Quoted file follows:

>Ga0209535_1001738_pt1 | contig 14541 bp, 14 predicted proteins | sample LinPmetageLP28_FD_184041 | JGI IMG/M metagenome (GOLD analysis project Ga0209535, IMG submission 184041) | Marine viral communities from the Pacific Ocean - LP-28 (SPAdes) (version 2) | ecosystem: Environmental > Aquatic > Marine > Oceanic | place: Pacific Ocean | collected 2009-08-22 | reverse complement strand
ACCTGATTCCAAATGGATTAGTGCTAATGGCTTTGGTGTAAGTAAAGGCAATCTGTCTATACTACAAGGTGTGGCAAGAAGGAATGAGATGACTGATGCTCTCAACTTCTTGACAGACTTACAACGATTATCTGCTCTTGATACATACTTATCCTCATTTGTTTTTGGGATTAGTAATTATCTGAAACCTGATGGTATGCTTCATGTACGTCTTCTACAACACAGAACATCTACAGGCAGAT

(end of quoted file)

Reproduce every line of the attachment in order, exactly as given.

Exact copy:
>Ga0209535_1001738_pt1 | contig 14541 bp, 14 predicted proteins | sample LinPmetageLP28_FD_184041 | JGI IMG/M metagenome (GOLD analysis project Ga0209535, IMG submission 184041) | Marine viral communities from the Pacific Ocean - LP-28 (SPAdes) (version 2) | ecosystem: Environmental > Aquatic > Marine > Oceanic | place: Pacific Ocean | collected 2009-08-22 | reverse complement strand
ACCTGATTCCAAATGGATTAGTGCTAATGGCTTTGGTGTAAGTAAAGGCAATCTGTCTATACTACAAGGTGTGGCAAGAAGGAATGAGATGACTGATGCTCTCAACTTCTTGACAGACTTACAACGATTATCTGCTCTTGATACATACTTATCCTCATTTGTTTTTGGGATTAGTAATTATCTGAAACCTGATGGTATGCTTCATGTACGTCTTCTACAACACAGAACATCTACAGGCAGAT